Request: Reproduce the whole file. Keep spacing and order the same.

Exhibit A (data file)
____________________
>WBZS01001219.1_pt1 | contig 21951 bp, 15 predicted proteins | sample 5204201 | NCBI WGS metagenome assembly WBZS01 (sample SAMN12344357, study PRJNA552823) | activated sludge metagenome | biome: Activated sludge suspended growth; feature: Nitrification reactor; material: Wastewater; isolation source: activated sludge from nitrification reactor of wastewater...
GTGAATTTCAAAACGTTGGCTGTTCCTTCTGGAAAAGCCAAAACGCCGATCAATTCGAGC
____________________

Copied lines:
>WBZS01001219.1_pt1 | contig 21951 bp, 15 predicted proteins | sample 5204201 | NCBI WGS metagenome assembly WBZS01 (sample SAMN12344357, study PRJNA552823) | activated sludge metagenome | biome: Activated sludge suspended growth; feature: Nitrification reactor; material: Wastewater; isolation source: activated sludge from nitrification reactor of wastewater...
GTGAATTTCAAAACGTTGGCTGTTCCTTCTGGAAAAGCCAAAACGCCGATCAATTCGAGC